By Terrence and Loanna Caesar
The Church’s Mission is to carry out and continue the work of Jesus Christ on Earth. The Church does this by sharing the Word of God, helping those in need and by being living examples of Jesus’ love to all.
The word Church refers to all of us gathered together as the people of God, who nourished with the Word of God and the Holy Eucharist become the Body of Christ.
Poor refers to the state of lacking sufficient of something to be considered as normal in society.
Thus, we can identify three main groups of poverty where persons may be either financially poor, morally poor, or spiritually poor.
We know what it means to be financially poor, and morally poor speaks to persons who lack the moral fibre that society may expect to consider the person as a ‘good’ person. Now spiritual poverty means that persons lack that relationship with God and this is the worst of them all.
There is a minority who believe that the Church’s distribution of hampers during this pandemic is simply because of the pandemic. Nothing could be further from the truth.
The Church has always tried to provide what is needed for the poor among us. The Society of St Vincent de Paul may be the best-known organisation of the Church internationally as far as the Church’s dealings with the poor.
Those of us in this twin-island republic would also be aware of Communities such as Living Water, Eternal Light, Emmanuel, and Zion among others that have constantly sought to assist the less fortunate among us.
To return to the three forms of poverty mentioned, society tends to consider the financially poor person as the only poor among us and there are times when we are tempted to think that their poor financial state somehow makes them a little less than we are. Oh, how wrong we are!
Scripture tells us how to act and treat the poor, as in the Old Testament, Deuteronomy 15:7–8,10, where we are told how to take care of the poor; Job 5:15–16, where we are told how God seeks to rescue the poor; Proverbs 19:17 and 22:9, both of which speak to the reward from God for being kind to the poor; and the New Testament that tells us of how blessed the poor are and that they will inherit God’s Kingdom in the Gospel of Matthew 5:1–7.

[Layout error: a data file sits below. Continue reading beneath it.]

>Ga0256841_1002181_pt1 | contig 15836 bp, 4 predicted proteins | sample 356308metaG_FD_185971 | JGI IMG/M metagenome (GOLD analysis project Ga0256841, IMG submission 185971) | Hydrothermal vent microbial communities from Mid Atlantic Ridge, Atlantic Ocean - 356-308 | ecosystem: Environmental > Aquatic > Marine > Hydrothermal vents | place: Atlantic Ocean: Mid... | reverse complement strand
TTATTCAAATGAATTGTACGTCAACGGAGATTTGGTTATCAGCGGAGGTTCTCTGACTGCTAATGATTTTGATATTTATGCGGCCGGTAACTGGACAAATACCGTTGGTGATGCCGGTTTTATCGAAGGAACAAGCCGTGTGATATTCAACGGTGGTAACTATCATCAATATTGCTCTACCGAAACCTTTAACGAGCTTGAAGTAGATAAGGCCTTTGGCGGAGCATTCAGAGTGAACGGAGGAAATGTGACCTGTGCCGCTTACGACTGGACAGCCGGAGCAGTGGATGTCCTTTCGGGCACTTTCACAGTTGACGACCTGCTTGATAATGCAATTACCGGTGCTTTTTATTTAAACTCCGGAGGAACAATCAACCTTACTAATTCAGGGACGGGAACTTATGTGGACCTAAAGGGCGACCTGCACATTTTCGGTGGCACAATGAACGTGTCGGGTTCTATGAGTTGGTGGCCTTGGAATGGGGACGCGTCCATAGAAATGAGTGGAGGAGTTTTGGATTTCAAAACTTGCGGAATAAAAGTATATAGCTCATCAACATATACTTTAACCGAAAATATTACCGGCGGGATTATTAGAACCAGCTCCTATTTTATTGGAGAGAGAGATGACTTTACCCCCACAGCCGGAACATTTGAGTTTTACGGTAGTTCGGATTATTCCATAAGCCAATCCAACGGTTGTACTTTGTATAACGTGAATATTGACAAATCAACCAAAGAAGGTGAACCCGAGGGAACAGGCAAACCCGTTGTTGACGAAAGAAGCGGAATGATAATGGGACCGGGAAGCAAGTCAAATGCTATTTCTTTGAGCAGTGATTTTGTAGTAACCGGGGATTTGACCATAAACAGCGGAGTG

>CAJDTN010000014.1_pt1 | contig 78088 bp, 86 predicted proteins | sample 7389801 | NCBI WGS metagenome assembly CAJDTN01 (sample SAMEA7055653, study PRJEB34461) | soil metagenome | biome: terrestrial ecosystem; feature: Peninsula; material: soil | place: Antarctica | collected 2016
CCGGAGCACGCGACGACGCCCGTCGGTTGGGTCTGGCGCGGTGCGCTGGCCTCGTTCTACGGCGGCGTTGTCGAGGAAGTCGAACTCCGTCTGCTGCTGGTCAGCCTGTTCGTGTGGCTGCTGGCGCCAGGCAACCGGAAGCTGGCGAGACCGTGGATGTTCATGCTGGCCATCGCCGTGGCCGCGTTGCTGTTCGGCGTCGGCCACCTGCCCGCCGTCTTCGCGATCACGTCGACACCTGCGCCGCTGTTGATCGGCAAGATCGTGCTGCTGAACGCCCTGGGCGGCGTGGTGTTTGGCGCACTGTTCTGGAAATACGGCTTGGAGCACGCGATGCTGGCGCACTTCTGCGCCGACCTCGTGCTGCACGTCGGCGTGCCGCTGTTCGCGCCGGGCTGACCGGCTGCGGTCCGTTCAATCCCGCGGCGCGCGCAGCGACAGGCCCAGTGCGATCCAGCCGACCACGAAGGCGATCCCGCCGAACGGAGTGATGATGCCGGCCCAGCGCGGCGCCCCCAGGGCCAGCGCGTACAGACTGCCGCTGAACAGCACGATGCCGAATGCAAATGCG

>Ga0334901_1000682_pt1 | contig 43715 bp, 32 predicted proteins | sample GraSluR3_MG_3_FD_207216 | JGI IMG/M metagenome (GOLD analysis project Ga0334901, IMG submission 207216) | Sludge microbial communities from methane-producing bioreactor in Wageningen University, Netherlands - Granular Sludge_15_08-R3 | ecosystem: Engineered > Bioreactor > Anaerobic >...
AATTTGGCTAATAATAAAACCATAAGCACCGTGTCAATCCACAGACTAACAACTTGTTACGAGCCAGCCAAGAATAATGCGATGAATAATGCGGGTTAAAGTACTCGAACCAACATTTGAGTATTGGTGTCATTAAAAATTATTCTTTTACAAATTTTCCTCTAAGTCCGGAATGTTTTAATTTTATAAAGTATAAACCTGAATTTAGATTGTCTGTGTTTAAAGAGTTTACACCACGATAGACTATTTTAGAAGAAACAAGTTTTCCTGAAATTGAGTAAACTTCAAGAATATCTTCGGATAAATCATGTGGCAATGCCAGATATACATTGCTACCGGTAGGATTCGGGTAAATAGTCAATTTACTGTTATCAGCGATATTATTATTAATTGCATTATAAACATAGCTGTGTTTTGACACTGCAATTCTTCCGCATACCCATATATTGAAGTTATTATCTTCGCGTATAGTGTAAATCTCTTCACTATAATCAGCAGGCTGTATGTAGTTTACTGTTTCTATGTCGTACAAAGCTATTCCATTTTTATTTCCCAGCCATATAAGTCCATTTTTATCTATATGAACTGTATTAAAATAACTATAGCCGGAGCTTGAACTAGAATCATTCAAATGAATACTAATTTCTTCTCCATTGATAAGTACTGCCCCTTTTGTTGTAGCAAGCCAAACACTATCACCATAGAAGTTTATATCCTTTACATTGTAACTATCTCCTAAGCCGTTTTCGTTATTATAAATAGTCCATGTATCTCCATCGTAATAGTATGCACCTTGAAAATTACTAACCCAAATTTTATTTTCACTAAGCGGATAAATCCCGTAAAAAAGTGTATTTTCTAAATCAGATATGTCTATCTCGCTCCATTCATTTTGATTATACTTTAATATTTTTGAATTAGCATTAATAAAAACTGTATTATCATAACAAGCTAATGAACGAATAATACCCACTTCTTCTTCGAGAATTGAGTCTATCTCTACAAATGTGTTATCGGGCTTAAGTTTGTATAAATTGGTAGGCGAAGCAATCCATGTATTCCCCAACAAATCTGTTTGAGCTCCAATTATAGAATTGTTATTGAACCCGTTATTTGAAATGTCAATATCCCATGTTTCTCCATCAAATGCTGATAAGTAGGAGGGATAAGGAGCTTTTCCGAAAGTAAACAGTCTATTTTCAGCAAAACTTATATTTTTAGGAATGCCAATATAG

So while we are mandated by God to take care of those who are financially poor among us, and to try to help those who may be morally poor, we need to recognise that we are all spiritually poor, just at different levels of spiritual poverty, and that is a good thing.
Being spiritually poor means that we have to constantly stay in the presence of God through prayer and studying His Word so as to feed our spiritual selves, our very life which was given to us by the Breath of God.
St Augustine said it succinctly in one of his homilies when he reminded us that we need to be poor in spirit to be able to truly share in Jesus’ life. We must remember that Jesus would have been considered a poor man, financially poor. He was born in a stable and when He started His Mission here on earth, had no place to sleep (Matt 8:20).
Our Catholic social teaching in the Catechism of the Catholic Church tells us that we as Church must always strive for the common good and have a ‘preferential love for the poor’.
Just as Jesus asked the rich young man to put aside his earthly possessions so as to be with Him, so are we called to put aside our earthly possessions in favour of God, and share what we have, Time, Treasure or Talent.
Part of the Cub Scout law says, “A Cub Scout always does his best, thinks of others before himself and does a good turn every day.”
So my brothers and sisters in Christ, having celebrated the Feast of Pentecost, let us embrace the Holy Spirit given to us at our Baptism and show the world what it is to be a child of Christ, what it means to love others, what it means to love God.
Be blessed. Be safe. Be generous to those in need.